I am currently reading my way through “The Great War for New Zealand: Waikato 1800 – 2000. It is a very illuminating read. The purpose of reading the book is for me to understand the history of the land on which I stand, from all its perspective and not just the dominant, perceived history of the colonising narrative.
The work illuminates and also challenges and shocks at the same time. It makes for good study. In partnership with this, I have also been delivering a local histories curriculum contract to a local school. It is fascinating to see the imprinted perspectives of perceived history emerge. When introduced to the revised NZ history curriculum document, whose official title is Aotearoa New Zealand Histories Curriculum, it is amazing to note just how many people miss the plural in the word Histories! That in itself provides an opportunity to probe perspectives, whose and why etc. It was Napoleon after all who said that “…history is a set of lies agreed upon.” As psychologists note, we are all heroes in our own stories and that trait extends to Governments and societies.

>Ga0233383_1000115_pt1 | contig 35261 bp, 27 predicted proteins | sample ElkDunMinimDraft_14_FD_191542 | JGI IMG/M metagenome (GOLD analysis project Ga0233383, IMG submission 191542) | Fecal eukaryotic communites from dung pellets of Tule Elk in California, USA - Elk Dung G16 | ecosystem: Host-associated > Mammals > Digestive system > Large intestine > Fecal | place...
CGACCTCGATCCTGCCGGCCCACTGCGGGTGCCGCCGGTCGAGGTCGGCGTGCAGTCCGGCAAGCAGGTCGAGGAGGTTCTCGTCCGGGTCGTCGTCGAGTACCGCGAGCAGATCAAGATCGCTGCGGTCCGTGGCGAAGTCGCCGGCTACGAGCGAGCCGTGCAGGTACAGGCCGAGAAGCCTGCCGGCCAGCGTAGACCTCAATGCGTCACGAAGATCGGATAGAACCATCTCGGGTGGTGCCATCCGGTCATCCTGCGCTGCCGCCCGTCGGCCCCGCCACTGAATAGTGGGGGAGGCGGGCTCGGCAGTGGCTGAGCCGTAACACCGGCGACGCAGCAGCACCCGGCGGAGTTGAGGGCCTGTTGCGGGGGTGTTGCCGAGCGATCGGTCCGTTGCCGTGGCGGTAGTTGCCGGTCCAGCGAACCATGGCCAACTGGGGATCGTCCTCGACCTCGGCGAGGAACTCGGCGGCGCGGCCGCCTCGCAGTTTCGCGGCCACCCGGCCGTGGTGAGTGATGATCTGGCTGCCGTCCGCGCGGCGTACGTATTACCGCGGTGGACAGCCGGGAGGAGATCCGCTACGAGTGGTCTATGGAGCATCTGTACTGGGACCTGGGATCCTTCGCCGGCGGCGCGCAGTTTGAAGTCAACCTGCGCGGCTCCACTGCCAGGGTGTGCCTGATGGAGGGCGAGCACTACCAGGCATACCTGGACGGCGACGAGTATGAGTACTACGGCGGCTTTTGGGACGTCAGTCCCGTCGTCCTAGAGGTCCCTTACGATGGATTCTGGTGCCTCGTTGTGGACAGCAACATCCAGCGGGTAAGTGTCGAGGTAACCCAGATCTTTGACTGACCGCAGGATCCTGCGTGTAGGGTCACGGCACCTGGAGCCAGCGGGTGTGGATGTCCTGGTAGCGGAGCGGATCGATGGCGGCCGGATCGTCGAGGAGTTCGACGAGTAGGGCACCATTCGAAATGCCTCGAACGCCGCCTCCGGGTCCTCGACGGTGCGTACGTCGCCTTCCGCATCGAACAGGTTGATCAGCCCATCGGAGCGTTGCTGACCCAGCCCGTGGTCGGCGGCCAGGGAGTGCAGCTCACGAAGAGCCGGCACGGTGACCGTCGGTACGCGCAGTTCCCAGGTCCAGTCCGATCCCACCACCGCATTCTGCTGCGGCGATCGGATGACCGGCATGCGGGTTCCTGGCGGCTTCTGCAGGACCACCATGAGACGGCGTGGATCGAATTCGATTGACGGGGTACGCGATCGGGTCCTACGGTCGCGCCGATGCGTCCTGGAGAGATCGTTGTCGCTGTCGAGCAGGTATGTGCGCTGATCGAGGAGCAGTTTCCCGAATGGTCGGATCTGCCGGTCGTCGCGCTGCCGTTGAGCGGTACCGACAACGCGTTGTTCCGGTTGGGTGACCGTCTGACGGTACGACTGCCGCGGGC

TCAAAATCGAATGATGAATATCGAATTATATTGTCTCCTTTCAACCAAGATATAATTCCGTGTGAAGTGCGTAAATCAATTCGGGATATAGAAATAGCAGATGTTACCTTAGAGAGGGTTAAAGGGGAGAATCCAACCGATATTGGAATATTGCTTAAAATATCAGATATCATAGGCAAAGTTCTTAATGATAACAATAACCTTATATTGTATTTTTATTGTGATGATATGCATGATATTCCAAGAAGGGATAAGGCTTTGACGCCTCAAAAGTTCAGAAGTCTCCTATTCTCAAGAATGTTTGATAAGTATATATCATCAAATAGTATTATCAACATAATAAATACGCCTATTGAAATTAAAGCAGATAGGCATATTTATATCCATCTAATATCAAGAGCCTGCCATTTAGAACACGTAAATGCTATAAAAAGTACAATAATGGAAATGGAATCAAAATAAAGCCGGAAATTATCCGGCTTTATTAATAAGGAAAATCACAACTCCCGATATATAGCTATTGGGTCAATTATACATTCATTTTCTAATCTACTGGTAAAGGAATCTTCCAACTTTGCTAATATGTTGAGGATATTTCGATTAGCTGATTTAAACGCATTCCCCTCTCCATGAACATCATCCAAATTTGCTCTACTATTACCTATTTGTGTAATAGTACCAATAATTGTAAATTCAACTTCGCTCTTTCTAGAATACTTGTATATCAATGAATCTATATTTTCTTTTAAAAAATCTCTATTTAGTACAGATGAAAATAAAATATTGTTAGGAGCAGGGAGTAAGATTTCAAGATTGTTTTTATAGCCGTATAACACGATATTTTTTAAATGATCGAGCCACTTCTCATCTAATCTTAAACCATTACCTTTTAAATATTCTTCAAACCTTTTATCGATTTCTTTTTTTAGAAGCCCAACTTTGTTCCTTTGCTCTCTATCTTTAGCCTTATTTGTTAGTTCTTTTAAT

So today, I accompanied this same school on a trip from Pokeno to Rangiriri to investigate the histories of these sites in relation to the New Zealand Wars and the unlawful land grab and clearance that it actually was. England has skin in this game, with its own enclosure acts and clearances of the Highlands etc it had the playbook written and practised. It was a moving experience. New Zealand has its own Rubicon and instead of Ceasar, we have Governor Grey and the Mangatawhiri River.